How Primary Care Practices Have Survived the Coronavirus Pandemic
In the early phase of the pandemic last spring, primary care practices experienced dramatic reductions in patient volume as patients avoided medical offices due to fear of coronavirus infection.
In addition to the financial hit from reductions in patient volume, several PCPs discontinued offering "non-essential" services such as physicals to reduce potential coronavirus exposure for patients and staff.
"Most PCP respondents reported dramatically reduced revenue in the early phases of the pandemic. For example, a Massachusetts doctor reported that his practice experienced a 40% decline in revenue," the report says.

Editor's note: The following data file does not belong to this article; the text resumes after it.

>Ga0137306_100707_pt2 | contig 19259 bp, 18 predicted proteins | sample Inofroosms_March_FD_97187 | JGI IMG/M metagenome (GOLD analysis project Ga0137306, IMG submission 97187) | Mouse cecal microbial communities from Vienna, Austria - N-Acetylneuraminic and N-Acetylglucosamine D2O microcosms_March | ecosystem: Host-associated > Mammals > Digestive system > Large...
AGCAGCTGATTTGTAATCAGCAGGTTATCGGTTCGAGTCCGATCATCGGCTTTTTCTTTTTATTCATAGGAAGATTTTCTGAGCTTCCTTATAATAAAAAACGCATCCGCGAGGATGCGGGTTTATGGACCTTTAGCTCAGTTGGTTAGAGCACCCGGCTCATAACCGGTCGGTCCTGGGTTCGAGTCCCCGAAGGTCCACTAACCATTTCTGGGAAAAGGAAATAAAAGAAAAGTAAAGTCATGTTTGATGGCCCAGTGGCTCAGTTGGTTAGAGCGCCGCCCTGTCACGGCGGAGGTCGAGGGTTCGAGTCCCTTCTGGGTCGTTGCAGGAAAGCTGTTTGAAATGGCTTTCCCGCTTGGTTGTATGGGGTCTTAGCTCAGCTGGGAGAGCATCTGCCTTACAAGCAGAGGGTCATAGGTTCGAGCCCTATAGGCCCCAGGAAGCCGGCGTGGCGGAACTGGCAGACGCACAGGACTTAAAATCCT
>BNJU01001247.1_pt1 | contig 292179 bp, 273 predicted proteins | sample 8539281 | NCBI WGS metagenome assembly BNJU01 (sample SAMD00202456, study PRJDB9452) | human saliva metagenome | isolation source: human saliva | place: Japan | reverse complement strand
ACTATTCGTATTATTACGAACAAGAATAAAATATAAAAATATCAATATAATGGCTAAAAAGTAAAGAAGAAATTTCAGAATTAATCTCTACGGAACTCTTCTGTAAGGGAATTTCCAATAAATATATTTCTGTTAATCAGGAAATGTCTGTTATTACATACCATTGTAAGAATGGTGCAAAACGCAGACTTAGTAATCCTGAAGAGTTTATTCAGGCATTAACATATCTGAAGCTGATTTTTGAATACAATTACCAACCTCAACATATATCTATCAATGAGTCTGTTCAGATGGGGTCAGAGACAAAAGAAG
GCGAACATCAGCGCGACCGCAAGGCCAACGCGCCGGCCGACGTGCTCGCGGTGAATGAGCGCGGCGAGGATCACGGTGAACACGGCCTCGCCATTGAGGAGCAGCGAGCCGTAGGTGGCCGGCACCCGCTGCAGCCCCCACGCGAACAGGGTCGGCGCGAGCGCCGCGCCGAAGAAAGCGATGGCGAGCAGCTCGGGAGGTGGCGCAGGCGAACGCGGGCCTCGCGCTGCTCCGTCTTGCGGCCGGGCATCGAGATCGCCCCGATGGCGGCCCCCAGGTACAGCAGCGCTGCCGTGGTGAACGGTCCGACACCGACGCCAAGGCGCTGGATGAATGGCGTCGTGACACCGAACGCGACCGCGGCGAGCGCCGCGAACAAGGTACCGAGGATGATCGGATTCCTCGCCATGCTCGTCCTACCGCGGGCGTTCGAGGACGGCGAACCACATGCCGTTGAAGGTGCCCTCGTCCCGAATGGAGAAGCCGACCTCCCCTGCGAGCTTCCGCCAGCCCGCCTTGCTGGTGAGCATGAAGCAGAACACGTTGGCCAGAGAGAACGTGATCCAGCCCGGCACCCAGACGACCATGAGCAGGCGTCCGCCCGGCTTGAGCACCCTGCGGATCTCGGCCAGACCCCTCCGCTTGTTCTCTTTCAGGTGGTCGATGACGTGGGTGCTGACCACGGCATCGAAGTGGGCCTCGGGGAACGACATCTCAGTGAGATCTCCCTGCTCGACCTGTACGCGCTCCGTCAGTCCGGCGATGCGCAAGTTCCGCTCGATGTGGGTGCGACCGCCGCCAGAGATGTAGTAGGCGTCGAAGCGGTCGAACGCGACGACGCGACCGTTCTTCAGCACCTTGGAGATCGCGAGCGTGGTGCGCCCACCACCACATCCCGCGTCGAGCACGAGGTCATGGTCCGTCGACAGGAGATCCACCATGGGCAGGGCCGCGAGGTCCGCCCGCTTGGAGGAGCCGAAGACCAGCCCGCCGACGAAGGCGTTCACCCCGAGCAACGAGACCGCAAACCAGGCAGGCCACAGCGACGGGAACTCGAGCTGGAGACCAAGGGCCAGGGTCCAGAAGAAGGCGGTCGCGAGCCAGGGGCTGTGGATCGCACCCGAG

After the coronavirus crisis has passed, Corlette predicted there will be three dominant trends at primary care practices. "I suspect the trend toward consolidation and acquisition will continue, more practices will be open to taking on capitated forms of payments, and the delivery of services via telemedicine will be here to stay."
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